US: New unit due for production of bio-functional feed technologies

By Aerin Einstein-Curtis contact

- Last updated on GMT

© GettyImages/ Phonix_a
© GettyImages/ Phonix_a
Ab E Discovery's commercial arm is launching a feed ingredient support and manufacturing facility in Wisconsin.

Ab E Manufacturing is the commercial production side of Ab E Discovery; it is focused on process development and manufacturing of early stage bio-functional feed ingredients. The company plans to offer its services to university researchers and businesses, delivering product and helping design processes on a variety of scales. 

The company broke ground on its new, 25,000 sq ft feed additive production and research facility on May 10 in the city of Waterloo, Wisconsin.

Eric Salm, president of Ab E Manufacturing, said the building work is set to be completed in October this year, when the focus will then switch to installing the needed production equipment. The project included an initial $3.5m investment, but the expectation is that the total cost could be in the range of $10m-15m, he said.

The company has been working with the city of Waterloo and the state of Wisconsin. to establish the new facility.

“There have been financial investments that come with the stipulation of generating high quality, high paying jobs in the community,” ​said Salm. “And we’ve been fortunate to get support from the city and Wisconsin Economic Development Corporation.”

The goal of the current timeline is to see the start of delivery of functional products by the start of 2019, he said. 

The new facility will be staffed by skilled production scientists and engineers and will specialize in providing manufacturing and scale-up solutions to help animal health and nutrition innovators bring bio-functional feed ingredients to market.

“We’ve talked with other universities outside of the University of Wisconsin-Madison about the role that we envision playing in the commercialization process and the reception that we’ve got has been almost daunting [in that] it’s been so enthusiastic," ​said Salm.

The idea is that the facility will make specialized processes like encapsulation more accessible.

“The plan is to operate [the new facility] as a contract manufacturer,” ​he told us. “We’ve also built in 25,000 square feet of R&D lab space so we can do additional pilot-scale build-up and then flexibility within the lab so they can go from lab to scale-up. So over time, we can hit the wider breadth of bio-functional feed ingredient space beyond eggs, encapsulation or [see whether we can] derive technologies around the purification of component."


Ab E Discovery was founded in 2015 to address the gap between the research and discoveries that university scientists make and what is needed to make a marketable product, said Salm. It was born out of experiences that Mark Cook, former professor of animal science with the University of Wisconsin-Madison had developing products generated from feed additive research​.

“He realized there was a gap where maybe the university professors aren’t suited for commercialization,” ​Salm said. “They need a resource available to help them through the process, to realize the impact in the marketplace of their discovery.”

While the goal of AB E Discovery is help scientists transition their technology from initial discovery through commercialization, Ab E Manufacturing will provide product development support, supply chain development work and also help in navigating the regulatory process, said Salm.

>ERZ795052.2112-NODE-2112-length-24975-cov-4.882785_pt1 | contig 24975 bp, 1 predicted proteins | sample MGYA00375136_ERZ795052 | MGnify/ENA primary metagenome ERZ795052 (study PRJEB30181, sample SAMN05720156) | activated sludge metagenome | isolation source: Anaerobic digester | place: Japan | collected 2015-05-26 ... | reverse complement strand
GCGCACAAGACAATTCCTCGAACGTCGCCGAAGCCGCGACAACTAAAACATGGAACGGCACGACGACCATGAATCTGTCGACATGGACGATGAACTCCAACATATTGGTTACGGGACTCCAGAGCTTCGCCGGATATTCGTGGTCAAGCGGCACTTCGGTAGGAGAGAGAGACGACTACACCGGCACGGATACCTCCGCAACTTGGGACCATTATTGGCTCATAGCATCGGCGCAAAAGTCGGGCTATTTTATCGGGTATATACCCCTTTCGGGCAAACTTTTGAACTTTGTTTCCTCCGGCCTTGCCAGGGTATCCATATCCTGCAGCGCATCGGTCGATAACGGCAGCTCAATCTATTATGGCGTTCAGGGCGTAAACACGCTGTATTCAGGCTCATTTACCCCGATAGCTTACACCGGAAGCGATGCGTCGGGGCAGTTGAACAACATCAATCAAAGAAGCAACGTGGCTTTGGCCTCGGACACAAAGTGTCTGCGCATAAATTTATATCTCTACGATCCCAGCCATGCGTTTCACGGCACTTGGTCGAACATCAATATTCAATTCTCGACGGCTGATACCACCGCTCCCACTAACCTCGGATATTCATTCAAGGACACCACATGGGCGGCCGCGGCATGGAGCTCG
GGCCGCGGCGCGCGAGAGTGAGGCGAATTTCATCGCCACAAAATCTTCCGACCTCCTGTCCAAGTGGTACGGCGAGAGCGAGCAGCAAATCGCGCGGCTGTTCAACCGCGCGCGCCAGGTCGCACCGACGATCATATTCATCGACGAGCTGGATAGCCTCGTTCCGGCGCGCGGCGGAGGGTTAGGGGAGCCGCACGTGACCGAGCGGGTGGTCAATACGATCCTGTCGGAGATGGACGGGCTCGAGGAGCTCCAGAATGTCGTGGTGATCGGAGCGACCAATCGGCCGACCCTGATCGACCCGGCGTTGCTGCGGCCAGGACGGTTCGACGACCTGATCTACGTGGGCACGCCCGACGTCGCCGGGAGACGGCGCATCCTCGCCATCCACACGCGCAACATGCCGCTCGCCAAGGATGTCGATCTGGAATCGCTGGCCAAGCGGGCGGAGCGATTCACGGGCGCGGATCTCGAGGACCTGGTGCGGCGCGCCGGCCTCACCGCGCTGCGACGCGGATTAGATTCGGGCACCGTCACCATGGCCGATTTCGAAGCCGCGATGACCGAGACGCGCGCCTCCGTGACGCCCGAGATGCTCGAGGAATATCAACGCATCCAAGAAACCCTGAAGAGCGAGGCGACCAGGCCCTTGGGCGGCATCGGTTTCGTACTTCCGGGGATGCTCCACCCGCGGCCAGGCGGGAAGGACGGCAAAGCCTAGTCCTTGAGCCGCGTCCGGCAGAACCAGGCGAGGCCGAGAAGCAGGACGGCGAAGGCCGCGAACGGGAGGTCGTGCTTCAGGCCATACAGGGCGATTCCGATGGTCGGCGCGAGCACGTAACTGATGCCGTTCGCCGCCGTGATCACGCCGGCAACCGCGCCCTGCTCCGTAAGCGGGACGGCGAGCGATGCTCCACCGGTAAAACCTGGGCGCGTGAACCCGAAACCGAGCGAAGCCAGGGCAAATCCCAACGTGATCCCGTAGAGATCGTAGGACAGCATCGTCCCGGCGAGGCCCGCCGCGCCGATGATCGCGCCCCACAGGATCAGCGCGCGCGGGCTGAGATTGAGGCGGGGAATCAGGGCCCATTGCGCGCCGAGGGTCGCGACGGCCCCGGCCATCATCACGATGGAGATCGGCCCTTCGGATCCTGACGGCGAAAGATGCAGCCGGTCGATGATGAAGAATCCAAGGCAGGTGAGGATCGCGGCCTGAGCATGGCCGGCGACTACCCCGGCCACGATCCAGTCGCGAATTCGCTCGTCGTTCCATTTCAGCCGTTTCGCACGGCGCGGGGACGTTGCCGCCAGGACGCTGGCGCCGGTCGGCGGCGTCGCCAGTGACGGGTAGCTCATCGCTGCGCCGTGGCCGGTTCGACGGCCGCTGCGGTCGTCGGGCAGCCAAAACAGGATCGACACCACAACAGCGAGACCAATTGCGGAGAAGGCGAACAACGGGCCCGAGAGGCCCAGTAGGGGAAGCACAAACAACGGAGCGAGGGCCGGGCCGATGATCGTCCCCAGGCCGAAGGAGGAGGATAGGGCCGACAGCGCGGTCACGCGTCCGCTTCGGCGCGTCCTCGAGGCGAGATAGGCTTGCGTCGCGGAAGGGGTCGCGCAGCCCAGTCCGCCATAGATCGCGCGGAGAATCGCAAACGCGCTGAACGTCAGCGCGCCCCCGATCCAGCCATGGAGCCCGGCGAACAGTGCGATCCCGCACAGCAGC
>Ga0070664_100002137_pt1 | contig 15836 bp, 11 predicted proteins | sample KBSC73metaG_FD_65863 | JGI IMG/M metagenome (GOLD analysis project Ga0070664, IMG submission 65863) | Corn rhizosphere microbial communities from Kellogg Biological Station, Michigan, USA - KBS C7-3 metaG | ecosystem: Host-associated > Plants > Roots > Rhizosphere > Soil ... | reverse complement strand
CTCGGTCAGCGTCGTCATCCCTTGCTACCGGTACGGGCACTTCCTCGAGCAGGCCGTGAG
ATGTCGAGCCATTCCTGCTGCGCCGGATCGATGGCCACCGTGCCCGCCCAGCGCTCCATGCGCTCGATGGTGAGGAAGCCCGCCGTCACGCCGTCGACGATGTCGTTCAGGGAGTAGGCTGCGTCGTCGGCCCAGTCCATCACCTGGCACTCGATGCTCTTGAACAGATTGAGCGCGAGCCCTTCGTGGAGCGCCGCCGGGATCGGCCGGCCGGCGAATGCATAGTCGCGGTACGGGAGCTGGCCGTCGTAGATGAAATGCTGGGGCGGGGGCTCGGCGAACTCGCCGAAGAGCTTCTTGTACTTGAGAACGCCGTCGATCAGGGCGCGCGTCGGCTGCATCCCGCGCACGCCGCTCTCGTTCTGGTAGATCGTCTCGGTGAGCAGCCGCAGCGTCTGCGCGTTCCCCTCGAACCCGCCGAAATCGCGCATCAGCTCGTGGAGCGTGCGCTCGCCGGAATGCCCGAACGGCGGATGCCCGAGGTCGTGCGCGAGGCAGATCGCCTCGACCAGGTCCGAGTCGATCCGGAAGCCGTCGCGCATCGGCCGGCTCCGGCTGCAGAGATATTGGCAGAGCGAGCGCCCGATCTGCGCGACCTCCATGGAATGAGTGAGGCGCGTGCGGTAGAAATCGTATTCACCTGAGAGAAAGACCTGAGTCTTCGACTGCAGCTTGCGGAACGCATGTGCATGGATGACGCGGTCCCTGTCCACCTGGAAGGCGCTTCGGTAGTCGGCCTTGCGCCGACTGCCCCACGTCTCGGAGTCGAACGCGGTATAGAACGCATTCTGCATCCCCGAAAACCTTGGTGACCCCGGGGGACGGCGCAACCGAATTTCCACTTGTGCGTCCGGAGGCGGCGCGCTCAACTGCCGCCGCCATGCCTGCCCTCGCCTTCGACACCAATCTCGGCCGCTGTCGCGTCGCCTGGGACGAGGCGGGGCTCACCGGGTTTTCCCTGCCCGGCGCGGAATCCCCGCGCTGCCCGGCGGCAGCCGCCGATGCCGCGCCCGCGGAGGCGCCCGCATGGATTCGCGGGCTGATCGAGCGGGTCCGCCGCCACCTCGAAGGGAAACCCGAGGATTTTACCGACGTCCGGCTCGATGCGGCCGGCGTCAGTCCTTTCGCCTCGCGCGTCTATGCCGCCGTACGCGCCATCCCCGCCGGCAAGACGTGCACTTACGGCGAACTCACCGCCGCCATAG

“We can figure out these critical pieces, but if you can’t make the product you can’t sell the product,” ​he said.

"These technologies, which are groundbreaking discoveries, have to get past the valley of death and, a lot of times, they don’t,”​ he said. “We’re trying to get past that, to boost the potential success – to make the product – to get it out there.”

Bio-functional feed ingredients

The company is focusing on work with animal nutrition and what it calls “bio-functional”​ feed ingredients, in part because of Cook’s background and earlier work with the college of agriculture at the University of Wisconsin, said Salm. However, it also is an area of increasing interest as producers seek additional antibiotic alternatives.

“The rationale for this space is the push for natural alternatives,” ​he said. “The push for a healthier food supply is not going away – the history of using antibiotics in animal agriculture is clearly on the way out.”

“There is a gulf of available solutions out there that meet the criteria that are in demand and are going to continue to be in demand,”​ he said. “There continues to be growth in bio-derived, naturally functioning feed ingredients”

The company has been looking at the potential of that market as it is a space with “great potential,”​ he added.

Egg antibody

The first product that will go through the new manufacturing facility will be egg antibody focused on supporting gut health, and thereby the growth and welfare of poultry - Cosabody.

The Ab E Discovery group has put several years of work into trials and testing of the feed additive.

“We licensed it to Elacno’s animal health [unit] – we’re allowing them to carry it forward, but they’ve seen what we’ve done,” ​he said. “That’s our first flag in the ground and we view that as success.”

“We’ll be doing further processing and pasteurization of Cosabody and retaining the functionality of the underlying component,” ​he said. “The critical piece of the puzzle is a fluidized bed processing unit where we dry the eggs and encapsulate them in a substrate to ensure that as the product goes through the animal feed preparation process downstream with eventual customers that it will retain the functional products.”

Encapsulation can be a major hurdle for feed additives as many feed ingredients need to survive the steam pelleting process, he added.

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